A Summer Evening on the Musselburgh Links: Golfers, by the Scottish painter Charles Lees, is among the leading works at Bonhams Scottish Art Sale in Edinburgh on Wednesday 11 October.
It is estimated at £300,000-500,000.
Fife-born Lees (1800-1880) first found fame as a portrait painter, but in the 1840s turned increasingly to depicting recreational sporting scenes, mainly golfing, curling and, strangely, chess. He painted the celebrated A Grand Match Played Over St Andrews Links, which now hangs in the National Portrait Gallery of Scotland in Edinburgh. It has been described as the most famous golf painting in the world.
The Old Links of Musselburgh six miles east of Edinburgh, is the oldest operational golf course on earth, having been in use for at least 555 years. It is one of three contenders for the original ground on which the game of golf began to be played in Scotland, probably in the mid-14th century. In 2011, Bonhams sold Two Boys with golf clubs and a dog on Musselburgh Links by William Douglas for £82,500. It now hangs in the Royal and Ancient Golf Club in St Andrews.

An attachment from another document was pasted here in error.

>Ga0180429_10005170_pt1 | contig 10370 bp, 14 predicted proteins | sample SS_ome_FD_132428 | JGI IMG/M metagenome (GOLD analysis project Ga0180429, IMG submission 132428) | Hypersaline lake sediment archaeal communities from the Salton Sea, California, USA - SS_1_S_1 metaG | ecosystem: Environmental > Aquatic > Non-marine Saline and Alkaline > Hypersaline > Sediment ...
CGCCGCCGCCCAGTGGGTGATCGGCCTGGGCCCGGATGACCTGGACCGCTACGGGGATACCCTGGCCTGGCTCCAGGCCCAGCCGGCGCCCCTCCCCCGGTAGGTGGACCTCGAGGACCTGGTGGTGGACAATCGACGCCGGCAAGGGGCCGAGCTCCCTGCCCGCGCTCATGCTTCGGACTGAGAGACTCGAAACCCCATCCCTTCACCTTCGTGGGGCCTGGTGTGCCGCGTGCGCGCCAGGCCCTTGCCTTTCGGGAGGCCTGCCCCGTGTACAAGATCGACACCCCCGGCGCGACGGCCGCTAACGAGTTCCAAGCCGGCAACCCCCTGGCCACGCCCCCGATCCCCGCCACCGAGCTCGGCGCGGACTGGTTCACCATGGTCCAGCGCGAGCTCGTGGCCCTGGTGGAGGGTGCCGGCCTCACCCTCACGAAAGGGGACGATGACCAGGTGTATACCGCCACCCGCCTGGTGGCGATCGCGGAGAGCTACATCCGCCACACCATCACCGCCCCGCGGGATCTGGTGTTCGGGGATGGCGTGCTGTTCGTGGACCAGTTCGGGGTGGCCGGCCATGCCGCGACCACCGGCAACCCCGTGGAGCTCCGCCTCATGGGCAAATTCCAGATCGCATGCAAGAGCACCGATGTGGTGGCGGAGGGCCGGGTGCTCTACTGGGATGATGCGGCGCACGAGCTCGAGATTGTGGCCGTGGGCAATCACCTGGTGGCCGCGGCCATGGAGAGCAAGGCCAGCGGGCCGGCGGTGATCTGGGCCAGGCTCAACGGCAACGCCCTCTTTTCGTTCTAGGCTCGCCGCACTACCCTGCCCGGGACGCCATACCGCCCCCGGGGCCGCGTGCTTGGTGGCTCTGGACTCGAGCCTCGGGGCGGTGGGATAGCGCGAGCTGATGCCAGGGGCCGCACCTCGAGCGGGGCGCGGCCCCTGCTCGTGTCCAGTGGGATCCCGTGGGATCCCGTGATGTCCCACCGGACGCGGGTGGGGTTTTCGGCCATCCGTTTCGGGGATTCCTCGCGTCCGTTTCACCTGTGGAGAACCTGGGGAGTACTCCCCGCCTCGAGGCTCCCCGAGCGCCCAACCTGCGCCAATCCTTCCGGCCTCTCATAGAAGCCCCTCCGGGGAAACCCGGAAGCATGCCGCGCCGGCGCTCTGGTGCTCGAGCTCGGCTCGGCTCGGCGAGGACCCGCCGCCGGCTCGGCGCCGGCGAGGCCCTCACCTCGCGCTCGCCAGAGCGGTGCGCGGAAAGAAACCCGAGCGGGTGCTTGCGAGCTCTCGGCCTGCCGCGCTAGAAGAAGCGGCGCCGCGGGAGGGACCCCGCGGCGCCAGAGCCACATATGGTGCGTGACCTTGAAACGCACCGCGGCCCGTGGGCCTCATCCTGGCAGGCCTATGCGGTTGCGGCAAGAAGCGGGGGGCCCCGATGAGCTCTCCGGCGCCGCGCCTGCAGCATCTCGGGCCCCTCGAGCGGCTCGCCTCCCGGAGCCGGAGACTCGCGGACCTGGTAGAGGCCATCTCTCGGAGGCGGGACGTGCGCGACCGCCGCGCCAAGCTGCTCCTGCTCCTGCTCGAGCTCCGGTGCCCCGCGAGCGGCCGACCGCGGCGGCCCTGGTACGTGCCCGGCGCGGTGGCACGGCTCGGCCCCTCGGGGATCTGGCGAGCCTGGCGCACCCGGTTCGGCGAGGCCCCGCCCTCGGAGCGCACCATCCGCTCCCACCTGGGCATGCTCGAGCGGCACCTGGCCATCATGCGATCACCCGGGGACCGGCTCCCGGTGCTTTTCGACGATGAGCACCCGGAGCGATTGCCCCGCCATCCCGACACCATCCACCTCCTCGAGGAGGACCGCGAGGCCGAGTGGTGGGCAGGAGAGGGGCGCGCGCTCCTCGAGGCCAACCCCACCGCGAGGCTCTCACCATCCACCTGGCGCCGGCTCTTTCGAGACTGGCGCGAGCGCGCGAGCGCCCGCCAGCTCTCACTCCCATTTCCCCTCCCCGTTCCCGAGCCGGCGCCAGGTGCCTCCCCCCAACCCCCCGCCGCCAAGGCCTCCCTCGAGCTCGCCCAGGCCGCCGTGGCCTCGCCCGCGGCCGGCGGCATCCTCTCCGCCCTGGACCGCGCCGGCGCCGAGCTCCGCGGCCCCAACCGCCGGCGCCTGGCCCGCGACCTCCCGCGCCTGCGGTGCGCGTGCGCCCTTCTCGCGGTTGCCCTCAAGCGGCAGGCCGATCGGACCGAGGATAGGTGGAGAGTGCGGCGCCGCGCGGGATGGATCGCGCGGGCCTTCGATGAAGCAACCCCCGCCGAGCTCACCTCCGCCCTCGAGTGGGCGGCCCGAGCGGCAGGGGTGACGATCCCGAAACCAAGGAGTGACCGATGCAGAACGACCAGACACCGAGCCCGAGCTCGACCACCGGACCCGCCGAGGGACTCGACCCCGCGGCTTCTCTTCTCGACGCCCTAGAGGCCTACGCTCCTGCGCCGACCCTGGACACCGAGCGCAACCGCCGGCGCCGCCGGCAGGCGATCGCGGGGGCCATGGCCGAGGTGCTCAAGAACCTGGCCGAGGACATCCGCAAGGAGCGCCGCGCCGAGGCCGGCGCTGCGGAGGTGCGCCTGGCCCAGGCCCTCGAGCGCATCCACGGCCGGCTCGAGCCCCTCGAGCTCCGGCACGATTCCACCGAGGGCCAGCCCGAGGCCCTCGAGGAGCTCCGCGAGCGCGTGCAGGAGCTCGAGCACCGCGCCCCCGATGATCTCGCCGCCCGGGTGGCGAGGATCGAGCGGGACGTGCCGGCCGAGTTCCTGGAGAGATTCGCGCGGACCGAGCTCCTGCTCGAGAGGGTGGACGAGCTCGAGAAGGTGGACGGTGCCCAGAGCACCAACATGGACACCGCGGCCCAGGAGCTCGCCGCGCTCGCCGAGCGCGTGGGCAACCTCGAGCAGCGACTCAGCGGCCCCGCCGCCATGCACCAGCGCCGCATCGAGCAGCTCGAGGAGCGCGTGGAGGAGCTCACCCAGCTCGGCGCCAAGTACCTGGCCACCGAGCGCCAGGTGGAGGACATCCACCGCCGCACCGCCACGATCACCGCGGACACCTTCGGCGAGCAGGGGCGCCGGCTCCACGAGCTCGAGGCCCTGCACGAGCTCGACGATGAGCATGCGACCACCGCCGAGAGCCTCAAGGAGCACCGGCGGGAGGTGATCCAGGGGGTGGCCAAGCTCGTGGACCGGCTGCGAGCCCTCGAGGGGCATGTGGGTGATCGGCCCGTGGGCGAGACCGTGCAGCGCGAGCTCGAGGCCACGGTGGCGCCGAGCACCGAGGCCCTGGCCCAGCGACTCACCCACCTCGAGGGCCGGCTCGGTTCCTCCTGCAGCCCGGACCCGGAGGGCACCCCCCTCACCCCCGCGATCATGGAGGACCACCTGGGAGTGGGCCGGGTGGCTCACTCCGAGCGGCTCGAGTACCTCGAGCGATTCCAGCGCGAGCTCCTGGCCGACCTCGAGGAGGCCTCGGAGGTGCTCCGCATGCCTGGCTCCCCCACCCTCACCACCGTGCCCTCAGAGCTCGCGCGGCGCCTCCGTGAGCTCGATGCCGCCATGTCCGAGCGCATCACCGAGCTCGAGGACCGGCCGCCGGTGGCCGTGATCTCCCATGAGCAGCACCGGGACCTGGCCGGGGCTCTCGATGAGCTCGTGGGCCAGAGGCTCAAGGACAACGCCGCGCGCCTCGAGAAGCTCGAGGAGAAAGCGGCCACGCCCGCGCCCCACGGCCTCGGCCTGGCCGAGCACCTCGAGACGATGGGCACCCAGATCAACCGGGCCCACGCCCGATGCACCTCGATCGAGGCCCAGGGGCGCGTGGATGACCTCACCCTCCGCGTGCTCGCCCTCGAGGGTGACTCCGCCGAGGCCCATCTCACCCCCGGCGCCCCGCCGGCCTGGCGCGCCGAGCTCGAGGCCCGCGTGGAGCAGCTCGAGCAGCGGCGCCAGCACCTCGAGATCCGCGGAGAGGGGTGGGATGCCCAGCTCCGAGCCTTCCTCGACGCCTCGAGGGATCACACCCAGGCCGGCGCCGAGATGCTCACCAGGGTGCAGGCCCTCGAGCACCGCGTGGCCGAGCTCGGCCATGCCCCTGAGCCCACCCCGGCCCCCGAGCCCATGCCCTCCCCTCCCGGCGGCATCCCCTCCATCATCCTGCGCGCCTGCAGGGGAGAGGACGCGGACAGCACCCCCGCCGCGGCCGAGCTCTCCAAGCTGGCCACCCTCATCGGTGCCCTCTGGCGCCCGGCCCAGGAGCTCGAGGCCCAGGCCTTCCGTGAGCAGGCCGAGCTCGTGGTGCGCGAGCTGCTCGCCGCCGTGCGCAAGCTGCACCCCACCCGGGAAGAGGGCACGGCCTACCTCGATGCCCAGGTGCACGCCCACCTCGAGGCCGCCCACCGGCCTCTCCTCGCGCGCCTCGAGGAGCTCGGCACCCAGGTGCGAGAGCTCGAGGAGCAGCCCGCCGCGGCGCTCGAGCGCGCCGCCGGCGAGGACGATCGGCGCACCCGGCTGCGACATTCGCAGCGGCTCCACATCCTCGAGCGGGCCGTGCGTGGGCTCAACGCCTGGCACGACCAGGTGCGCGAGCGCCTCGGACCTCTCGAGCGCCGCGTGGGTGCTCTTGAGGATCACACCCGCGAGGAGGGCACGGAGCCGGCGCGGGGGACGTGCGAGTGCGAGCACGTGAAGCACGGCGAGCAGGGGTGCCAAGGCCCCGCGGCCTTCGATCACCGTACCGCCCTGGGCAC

Painted in 1859, A Summer Evening on the Musselburgh Links: Golfers, which was once owned by the American billionaire collector of British art Paul Mellon, shows the view from the course to the north-west, possibly at the eighth or ninth hole.
In the mid-19th century, golf was a game for the gentry, if only because of the cost of the equipment. In the evenings, however, the caddies who carried the clubs – loose rather than in bags – were allowed to play among themselves. It is such a scene that Lees depicts in A Summer Evening on the Musselburgh Links. These evening matches were important for the democratization of the sport in Scotland, and produced the early heroes of the modern game.
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